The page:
Spotlighting Diversity at the National Minority Supplier Development Council Seminar

The National Minority Supplier Development Council (NMSDC) recently held its Program Managers’ Seminar here in Puerto Rico. As one of the country’s leading corporate membership organizations committed to helping solve the growing need for supplier diversity, we were delighted when I was asked to speak on behalf of Wovenware in front of corporate technology executives from the likes of Apple, Facebook, Google and others.

Since Puerto Rico continues to recover from Hurricane Maria, we are grateful to the NMSDC for choosing the island for its national seminar and supporting our local economic recovery efforts.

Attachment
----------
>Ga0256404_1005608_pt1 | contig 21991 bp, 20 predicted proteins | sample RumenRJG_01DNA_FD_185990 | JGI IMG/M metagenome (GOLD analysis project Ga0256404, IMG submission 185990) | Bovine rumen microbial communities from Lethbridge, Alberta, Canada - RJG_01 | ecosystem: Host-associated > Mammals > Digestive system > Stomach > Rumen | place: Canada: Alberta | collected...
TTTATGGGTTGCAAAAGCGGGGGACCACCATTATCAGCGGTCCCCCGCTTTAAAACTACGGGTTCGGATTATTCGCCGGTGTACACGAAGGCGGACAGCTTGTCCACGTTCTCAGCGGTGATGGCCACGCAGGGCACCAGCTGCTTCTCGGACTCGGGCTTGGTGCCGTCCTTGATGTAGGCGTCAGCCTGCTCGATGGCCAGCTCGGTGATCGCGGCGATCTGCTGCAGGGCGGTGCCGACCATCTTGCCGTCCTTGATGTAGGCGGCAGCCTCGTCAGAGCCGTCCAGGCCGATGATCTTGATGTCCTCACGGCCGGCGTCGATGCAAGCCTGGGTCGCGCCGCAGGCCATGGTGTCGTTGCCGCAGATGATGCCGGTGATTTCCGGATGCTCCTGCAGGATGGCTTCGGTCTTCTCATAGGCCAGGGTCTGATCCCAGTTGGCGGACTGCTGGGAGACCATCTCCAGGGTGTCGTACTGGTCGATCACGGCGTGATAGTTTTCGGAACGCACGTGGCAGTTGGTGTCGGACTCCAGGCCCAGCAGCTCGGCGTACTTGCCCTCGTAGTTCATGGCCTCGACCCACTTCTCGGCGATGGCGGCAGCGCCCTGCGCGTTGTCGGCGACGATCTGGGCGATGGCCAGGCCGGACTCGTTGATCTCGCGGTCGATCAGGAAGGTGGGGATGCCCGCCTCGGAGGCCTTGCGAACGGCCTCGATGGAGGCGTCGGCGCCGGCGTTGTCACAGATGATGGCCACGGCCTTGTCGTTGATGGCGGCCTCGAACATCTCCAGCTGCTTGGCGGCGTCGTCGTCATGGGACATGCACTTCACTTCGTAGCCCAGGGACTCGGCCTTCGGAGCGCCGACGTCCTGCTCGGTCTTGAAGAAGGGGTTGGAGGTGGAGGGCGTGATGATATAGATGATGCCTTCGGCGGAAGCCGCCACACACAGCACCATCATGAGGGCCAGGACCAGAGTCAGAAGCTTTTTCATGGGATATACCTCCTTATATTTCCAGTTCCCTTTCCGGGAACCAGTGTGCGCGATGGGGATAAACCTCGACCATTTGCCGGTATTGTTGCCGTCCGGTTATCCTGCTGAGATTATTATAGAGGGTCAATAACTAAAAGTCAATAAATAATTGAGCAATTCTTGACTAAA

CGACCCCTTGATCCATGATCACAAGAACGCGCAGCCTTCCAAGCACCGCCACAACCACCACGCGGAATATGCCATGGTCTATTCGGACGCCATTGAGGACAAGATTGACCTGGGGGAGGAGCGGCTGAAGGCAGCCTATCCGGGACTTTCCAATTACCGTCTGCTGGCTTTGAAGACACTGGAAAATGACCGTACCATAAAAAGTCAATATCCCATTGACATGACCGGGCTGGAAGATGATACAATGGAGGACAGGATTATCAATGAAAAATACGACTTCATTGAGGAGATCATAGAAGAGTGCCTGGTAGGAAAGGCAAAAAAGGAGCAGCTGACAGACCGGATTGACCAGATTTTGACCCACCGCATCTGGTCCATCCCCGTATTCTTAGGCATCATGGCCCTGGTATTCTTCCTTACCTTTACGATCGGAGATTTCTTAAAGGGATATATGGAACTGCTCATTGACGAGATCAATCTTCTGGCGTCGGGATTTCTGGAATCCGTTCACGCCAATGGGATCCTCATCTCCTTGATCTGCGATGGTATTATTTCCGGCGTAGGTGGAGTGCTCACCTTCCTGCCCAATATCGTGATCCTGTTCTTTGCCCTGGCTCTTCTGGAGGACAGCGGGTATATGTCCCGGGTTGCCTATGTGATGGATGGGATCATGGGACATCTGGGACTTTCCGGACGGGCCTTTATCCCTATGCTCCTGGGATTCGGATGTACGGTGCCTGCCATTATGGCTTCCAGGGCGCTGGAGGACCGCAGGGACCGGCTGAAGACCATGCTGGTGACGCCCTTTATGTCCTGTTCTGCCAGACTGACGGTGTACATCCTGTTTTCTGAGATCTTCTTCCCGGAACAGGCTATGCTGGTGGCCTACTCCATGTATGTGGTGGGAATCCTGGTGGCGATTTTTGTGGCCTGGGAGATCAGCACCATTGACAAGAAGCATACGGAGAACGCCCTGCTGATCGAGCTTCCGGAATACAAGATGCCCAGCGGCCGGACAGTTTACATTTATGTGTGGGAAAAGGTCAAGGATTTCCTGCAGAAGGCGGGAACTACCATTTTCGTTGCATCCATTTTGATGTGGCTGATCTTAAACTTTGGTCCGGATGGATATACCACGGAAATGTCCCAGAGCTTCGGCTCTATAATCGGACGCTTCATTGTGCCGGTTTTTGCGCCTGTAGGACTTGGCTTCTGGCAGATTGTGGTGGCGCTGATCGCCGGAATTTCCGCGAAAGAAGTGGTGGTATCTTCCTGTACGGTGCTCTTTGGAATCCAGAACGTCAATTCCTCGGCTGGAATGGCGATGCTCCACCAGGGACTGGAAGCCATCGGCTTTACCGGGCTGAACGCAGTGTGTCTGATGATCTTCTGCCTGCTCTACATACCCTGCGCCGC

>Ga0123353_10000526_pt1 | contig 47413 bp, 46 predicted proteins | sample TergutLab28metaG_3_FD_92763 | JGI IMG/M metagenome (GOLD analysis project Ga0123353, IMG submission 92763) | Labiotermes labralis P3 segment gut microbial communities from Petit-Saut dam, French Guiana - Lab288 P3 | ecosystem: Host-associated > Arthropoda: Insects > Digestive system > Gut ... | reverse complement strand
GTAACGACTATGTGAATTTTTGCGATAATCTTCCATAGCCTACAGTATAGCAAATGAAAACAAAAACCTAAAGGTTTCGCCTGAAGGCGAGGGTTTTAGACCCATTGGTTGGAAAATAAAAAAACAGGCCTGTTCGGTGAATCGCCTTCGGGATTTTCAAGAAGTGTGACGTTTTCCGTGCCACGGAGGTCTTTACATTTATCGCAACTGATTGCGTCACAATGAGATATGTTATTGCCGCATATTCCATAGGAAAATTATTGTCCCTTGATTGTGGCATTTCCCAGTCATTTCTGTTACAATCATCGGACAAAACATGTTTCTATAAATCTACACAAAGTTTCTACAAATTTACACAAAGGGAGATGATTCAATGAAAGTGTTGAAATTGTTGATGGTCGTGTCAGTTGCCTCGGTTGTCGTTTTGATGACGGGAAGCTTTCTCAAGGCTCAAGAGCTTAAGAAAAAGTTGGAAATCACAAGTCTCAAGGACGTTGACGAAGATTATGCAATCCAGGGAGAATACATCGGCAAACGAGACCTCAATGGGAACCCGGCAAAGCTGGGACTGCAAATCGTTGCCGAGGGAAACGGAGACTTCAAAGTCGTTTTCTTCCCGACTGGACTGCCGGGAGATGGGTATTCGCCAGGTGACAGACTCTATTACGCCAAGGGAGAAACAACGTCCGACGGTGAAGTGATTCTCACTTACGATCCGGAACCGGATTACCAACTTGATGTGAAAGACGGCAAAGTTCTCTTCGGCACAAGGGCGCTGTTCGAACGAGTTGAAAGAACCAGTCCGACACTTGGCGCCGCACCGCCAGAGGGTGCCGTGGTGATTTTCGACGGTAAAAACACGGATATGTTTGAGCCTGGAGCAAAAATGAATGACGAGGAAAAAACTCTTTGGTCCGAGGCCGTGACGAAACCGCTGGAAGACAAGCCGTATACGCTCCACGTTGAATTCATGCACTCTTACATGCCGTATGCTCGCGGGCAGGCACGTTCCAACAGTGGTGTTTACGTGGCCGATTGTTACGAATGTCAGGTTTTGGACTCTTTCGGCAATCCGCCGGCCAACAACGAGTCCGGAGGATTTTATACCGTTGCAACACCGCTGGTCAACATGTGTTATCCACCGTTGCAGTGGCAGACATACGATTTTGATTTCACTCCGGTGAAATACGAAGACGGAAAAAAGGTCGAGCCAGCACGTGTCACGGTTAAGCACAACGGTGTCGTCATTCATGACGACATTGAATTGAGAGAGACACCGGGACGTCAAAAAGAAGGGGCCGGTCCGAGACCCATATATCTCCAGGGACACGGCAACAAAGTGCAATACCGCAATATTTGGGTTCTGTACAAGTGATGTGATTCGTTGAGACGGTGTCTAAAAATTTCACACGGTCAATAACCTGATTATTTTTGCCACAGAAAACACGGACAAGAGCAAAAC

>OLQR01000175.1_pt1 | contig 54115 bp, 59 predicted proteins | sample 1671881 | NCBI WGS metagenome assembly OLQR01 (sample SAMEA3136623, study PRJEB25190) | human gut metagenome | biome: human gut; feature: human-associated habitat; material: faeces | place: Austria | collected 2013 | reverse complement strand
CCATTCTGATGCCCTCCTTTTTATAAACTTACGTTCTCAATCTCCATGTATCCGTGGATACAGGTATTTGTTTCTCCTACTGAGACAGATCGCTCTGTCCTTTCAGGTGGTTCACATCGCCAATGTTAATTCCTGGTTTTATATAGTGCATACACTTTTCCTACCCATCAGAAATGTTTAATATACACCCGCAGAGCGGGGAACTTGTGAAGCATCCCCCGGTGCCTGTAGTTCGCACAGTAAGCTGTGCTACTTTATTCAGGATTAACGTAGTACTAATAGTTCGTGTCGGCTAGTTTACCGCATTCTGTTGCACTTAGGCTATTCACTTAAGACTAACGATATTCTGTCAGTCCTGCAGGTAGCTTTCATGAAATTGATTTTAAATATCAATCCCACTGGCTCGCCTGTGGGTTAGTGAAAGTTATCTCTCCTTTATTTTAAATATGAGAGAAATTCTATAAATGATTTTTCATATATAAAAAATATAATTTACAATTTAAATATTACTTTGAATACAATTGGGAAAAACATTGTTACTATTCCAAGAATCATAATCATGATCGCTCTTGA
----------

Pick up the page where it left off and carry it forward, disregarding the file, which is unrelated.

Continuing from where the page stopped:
As part of my presentation, I explained the journey that Wovenware has taken to become a successful entrepreneurial firm – expanding from a company solely focused on custom software development, to one fully embracing Artificial Intelligence and Deep Learning technology. I also shared stories of how we are helping customers deploy AI chatbots, deep learning tools and predictive analytics – in industries as diverse as accounting, telecommunications, mosquito disease control and government.

Here at Wovenware, we often forget that we are a minority-owned business, since in corporate headquarters, Puerto Ricans are actually the majority. But in fact, when we visit our clients in the mainland U.S. and attend events around the world, we are reminded that we are indeed a minority-based firm, yet we continue to be embraced by customers for the diverse experience, skill-sets and life experiences we bring to the table. Likewise, we’re also embraced for the common commitment to technology innovation, and solving business problems through a relentless commitment to excellence in our work.